SC bars NCLT from finalising orders allowing $3.4 bn Future-Reliance deal


Bengaluru, FEB 22: The Supreme Court on Monday sought a response from Future Retail Limited (FRL) in a plea by e-commerce giant Amazon challenging the Delhi High Court order which had stayed the implementation of status quo direction passed by single-judge of the High Court with respect to the $3.4 billion Future-Reliance deal.
A bench headed by Justice Rohinton Nariman also ordered that while the proceedings before National Company Law Tribunal (NCLT) can go on, they should not culminate in any final order of sanction of the scheme.
“Issue notice. Dasti in addition. To come up after three weeks. Rejoinder to be filed two weeks thereafter.
List thereafter,” the court ordered, according to law platform Bar & Bench.
“Meanwhile, the NCLT proceedings will be allowed to go on but will not culminate in any final order of sanction of scheme.”
The apex court also clarified that the Division Bench of Delhi High will not proceed with the matter further after a Senior Counsel brought the same to the Court's attention.
This month Amazon moved the Supreme Court challenging the Delhi High Court order which had stayed the implementation of status quo direction passed by single-judge of the High Court for the Future-Reliance deal.
Jeff Bezos-led Amazon is locked in a legal dispute with Kishore Biyani-headed Future.
It has alleged that the retail conglomerate violated an agreement with the American e-commerce firm by agreeing to sell its assets to Mukesh Ambani-owned Reliance Industries last year. Future denies any wrongdoing.
The Delhi High Court had stayed its single-judge direction to Future Retail Ltd (FRL) and various statutory authorities to maintain the status quo with regard to the Rs 24,713-crore ($3.4 billion) deal with Reliance Retail in a setback for Amazon, which has challenged the transaction.
Amazon then filed the petition before the Supreme Court.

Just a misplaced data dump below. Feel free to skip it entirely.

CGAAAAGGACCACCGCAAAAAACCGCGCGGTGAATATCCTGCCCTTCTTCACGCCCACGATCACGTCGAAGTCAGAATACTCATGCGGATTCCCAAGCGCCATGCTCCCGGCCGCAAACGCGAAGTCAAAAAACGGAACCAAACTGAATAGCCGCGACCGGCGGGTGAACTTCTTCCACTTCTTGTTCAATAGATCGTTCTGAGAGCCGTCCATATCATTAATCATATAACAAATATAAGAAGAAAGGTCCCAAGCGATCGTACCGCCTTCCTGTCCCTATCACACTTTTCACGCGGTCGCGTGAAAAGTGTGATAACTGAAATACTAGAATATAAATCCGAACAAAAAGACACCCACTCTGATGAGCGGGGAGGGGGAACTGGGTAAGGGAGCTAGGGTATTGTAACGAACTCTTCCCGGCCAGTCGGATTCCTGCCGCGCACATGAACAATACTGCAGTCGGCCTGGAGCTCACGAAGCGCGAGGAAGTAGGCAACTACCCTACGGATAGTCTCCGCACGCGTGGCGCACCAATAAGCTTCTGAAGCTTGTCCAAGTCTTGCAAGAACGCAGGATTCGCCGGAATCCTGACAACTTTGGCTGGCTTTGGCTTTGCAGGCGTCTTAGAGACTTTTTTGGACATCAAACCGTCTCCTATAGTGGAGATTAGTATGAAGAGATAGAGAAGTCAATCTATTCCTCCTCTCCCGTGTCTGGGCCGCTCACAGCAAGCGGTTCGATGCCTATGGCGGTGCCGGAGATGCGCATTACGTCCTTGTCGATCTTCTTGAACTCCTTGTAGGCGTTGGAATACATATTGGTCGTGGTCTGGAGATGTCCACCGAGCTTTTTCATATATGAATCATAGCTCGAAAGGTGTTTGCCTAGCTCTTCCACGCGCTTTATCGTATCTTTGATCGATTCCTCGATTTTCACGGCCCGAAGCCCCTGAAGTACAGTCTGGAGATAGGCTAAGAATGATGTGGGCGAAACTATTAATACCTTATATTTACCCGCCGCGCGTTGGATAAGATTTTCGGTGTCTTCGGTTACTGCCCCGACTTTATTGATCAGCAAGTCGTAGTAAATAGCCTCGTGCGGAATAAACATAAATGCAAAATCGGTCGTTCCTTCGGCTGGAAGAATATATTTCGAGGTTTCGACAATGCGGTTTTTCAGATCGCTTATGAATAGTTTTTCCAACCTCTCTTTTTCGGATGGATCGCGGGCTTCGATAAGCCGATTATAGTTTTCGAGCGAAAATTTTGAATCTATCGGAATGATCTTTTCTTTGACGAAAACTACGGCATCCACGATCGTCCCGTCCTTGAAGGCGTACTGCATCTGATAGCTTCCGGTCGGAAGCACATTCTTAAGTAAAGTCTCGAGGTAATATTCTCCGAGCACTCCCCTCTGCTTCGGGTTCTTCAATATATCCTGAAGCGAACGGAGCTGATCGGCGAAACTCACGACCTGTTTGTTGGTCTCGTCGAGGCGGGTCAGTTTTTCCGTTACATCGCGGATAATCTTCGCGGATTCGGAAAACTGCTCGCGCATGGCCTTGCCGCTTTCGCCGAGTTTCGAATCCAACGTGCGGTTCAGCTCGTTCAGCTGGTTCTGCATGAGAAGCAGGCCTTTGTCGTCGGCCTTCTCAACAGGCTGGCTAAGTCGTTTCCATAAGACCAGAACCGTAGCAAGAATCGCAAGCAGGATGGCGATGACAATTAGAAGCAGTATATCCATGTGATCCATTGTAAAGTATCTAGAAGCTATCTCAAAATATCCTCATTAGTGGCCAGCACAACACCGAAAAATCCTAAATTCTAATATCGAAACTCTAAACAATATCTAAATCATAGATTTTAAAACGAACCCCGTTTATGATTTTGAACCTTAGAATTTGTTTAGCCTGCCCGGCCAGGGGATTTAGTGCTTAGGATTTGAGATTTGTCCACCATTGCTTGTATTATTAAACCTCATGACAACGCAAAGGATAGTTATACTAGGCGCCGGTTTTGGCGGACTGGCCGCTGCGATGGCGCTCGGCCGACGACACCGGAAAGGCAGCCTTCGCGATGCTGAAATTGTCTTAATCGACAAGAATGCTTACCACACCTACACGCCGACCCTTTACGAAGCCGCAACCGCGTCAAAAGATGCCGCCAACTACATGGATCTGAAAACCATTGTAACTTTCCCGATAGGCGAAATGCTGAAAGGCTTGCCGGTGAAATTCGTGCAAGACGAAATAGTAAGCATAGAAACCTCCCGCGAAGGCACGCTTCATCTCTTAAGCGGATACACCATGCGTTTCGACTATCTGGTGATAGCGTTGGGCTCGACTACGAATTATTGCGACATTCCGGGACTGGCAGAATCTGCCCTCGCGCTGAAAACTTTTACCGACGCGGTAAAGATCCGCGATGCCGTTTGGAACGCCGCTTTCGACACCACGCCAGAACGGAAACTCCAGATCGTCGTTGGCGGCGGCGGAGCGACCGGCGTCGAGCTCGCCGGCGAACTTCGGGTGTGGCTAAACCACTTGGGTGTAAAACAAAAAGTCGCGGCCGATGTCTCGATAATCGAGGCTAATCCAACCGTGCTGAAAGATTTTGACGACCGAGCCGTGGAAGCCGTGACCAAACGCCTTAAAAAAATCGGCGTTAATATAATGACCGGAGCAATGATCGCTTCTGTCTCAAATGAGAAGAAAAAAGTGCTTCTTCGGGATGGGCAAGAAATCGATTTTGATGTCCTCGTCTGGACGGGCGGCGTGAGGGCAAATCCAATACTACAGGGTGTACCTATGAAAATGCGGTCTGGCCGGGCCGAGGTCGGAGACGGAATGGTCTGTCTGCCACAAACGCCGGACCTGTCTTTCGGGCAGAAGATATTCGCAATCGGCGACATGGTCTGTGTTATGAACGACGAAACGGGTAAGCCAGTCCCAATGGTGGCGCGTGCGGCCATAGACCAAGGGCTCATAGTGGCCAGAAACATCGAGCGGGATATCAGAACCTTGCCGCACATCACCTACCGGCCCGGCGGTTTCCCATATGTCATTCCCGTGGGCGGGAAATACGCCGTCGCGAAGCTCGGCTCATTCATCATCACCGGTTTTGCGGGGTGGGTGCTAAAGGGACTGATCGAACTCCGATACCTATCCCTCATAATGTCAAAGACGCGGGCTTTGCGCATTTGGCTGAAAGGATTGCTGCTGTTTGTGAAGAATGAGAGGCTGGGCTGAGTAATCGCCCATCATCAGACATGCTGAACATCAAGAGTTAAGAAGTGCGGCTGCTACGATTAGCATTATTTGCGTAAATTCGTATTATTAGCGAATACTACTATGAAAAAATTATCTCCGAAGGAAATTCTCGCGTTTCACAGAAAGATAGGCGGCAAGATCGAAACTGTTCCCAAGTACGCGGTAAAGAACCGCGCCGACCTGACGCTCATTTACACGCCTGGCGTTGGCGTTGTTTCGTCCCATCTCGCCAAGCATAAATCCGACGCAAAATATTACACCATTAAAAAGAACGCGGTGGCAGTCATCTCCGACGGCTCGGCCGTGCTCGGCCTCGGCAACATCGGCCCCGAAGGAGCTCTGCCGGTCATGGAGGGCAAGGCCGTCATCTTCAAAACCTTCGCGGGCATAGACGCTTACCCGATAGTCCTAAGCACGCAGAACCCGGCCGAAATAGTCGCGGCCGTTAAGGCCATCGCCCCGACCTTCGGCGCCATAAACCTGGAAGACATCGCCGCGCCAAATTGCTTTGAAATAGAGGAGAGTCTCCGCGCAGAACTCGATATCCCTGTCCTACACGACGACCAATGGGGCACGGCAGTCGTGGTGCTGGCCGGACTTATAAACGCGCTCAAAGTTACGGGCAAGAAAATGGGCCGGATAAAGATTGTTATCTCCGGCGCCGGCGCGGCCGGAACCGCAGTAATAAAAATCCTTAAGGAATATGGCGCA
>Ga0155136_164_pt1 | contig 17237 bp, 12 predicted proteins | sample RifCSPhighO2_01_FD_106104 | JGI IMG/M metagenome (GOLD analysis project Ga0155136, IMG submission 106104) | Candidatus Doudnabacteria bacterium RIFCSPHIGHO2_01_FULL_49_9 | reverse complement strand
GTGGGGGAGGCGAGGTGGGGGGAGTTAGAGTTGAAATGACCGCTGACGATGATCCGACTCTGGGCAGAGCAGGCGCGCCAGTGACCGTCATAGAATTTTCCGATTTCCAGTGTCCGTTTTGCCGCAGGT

“Because the impugned interim common order passed by the Hon’ble High Court is illegal, and arbitrary apart from being without jurisdiction, therefore the same is liable to be set aside on this ground alone,” Amazon had said in its Special Leave Petition before the Supreme Court.
The petition had said the Hon’ble High Court has acted illegally and arbitrarily, firstly in failing to appreciate much less consider the oral submissions made by the Petitioner, and the catena (a series of things connected with each other) of judgments relied upon by the Petitioner.
In taking upon itself to adjudicate the Appeal, even though it did not fall within the jurisdiction of the Hon’ble High Court, the petition said the Impugned Interim Common Order suffers from illegality and arbitrariness and is also against the principles of natural justice, equity and fair play. The order under challenge and which had lifted the status quo on the Future-Reliance deal was passed by a Division Bench of the High Court in an appeal filed by FRL against the court's order related to protecting the rights of Amazon.
The division Bench had noted that FRL was not a party to an arbitration agreement with Amazon and prima facie the “group of companies” doctrine could not be invoked in the present case as the three agreements Future Retail Shareholding Agreement (SHA), Future Coupons Pvt Ltd (FCPL) SHA, and FCPL Share Subscription Agreement were distinct in nature.
The court had observed that there was no reason to seek a status quo order from the single judge. It stated that statutory authorities like the Securities and Exchange Board of India (Sebi) and the Competition Commission of India (CCI) could not be restrained from "proceeding in accordance with law".
Amazon’s petition had said the Division Bench failed to take note of the fact that repeated and brazen breaches of the EA (Emergency Arbitrator) Order were undertaken by all the Respondents. It had said Respondents had persisted with the applications relating to the impugned transaction between FRL and entities of the Mukesh Dhirubhai Ambani Group (“Impugned Transaction”) and obtained approvals on “false representations” by repeatedly suggesting to the statutory authorities that the EA Order was worthless and had made false claims that the Suit Order had effaced the EA Order.
In August 2020, the Future group struck a $3.4-billion asset sale deal with RIL. Amazon then sent a legal notice to Future, alleging that the deal breached an agreement with the e-commerce firm.
In 2019, Amazon had acquired a 49 per cent stake in Future Coupons (FCPL), the promoter entity of FRL, for about Rs 1,500 crore. The deal specified any disputes would be arbitrated under the Singapore International Arbitration Centre (SIAC) rules. An arbitration tribunal has been formed at the SIAC to look into the dispute. A final ruling by the arbitrator in the matter is pending.

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